Using regenerative braking
An electric motor can also be used as an electric brake. Traditional automobile brakes rely on friction which only wastes energy. Electric regenerative braking conserves much more energy which in the end helps saving fuel.
Watch this video to learn about regenerative braking:
Regenerative braking has actually been used on Formula One cars. It was designated the KERS system as in Kinetic Energy Recovery System. The system is slowly becoming available on hybrid cars for the road. A similar and very effective system is built in every electric car you can buy today.
Remember to always brake gently!
The huge impact on energy consumption from the regenerative braking is shown on Figure 2 - grey area. This is the energy that is recuperated during gentle braking or coasting without depressing the accelerator pedal. Only EV's and hybrids have the ability to recapture energy like this and the benefit is enormous. If the EV shown in Figure below could not regenerate, the consumption would be 30% higher.
Figure: Showing the impact of regenarating brakes.
Different EVs have different regeneration capabilities. Regeneration however is never as powerful as mechanical braking. It will not bring the vehicle to a sudden halt but merely slow the vehicle in a smooth and controllable manor. Learn the optimum braking strategy by noting the information on the dashboard and try not to activate the mechanical brakes at speeds above 10 km/h.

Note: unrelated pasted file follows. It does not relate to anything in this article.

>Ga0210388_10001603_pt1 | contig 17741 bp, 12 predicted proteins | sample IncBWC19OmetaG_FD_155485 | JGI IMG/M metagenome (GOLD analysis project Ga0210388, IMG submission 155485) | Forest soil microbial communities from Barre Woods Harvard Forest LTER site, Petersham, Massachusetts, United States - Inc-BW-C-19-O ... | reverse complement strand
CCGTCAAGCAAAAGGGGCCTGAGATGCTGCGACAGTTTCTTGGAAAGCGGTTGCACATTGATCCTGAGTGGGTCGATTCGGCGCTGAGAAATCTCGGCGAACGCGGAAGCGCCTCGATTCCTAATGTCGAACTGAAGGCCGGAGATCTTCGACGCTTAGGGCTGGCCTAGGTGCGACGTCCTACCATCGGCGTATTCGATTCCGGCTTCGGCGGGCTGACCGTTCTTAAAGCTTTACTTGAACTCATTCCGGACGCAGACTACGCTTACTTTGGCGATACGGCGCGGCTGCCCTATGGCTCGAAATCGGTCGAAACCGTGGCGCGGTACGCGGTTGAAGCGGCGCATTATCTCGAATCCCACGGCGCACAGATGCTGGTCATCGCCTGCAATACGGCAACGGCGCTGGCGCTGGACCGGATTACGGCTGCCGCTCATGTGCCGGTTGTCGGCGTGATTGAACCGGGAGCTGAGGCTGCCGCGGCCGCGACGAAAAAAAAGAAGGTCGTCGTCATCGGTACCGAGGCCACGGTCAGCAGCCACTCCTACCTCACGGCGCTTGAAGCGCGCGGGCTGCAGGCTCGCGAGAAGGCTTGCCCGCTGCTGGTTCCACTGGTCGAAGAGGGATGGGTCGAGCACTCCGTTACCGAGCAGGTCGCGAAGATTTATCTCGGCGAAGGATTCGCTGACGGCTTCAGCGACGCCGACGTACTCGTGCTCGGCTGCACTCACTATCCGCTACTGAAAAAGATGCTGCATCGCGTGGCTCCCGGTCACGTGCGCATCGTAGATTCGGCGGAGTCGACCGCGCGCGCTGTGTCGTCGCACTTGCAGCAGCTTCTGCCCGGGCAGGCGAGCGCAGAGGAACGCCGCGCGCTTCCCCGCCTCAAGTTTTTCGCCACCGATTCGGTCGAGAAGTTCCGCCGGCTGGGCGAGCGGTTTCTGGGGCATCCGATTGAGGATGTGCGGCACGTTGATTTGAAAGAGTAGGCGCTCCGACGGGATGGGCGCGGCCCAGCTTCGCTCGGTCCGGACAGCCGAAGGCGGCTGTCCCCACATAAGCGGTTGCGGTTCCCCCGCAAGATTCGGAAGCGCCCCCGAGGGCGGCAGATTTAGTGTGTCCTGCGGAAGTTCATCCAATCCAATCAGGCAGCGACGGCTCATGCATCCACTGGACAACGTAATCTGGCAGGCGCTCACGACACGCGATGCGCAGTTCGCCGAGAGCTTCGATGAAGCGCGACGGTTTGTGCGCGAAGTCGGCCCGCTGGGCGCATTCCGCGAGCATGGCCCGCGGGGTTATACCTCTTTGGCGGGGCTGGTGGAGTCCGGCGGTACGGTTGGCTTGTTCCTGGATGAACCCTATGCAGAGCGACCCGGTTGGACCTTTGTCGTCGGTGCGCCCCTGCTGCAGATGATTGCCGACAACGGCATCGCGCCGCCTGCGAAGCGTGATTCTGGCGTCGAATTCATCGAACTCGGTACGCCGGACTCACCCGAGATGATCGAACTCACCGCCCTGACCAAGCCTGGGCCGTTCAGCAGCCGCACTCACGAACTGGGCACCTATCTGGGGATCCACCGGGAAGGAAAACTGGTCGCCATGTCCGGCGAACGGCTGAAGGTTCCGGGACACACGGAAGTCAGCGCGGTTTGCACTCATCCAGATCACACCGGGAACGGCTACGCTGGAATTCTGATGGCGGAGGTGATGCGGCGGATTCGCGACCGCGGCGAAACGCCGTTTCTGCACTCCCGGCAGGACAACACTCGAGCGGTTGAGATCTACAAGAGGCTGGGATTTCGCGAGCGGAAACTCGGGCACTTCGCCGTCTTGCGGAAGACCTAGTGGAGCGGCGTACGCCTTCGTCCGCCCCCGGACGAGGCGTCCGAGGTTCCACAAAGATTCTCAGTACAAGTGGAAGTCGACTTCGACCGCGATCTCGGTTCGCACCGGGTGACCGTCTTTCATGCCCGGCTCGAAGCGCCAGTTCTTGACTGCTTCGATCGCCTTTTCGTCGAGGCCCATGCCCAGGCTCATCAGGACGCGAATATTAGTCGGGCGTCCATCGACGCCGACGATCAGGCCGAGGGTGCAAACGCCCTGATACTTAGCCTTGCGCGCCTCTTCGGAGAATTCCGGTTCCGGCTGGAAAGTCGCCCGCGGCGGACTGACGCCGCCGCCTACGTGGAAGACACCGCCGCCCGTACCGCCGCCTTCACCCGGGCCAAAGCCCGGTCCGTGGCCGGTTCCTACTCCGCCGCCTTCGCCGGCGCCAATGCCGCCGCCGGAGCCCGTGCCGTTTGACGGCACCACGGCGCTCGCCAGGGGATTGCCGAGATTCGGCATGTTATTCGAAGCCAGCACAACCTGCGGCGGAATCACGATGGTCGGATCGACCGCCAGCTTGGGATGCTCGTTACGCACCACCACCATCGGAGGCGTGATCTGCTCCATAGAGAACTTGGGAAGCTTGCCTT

Modern cars are all equipped with anti-lock brakes and electronic stability programs. This goes for EV's as well. Therefore, you should not fear the regenerative braking system even on slippery surfaces such as driving on winter roads. The car will not brake autonomously if there is a risk of skidding.
Regenerative braking works seamlessly in most circumstances. However, if the battery is fully charged it may not be able to capture all the energy from braking. Therefore, the regenerative function may be reduced the first couple of minutes after recharging.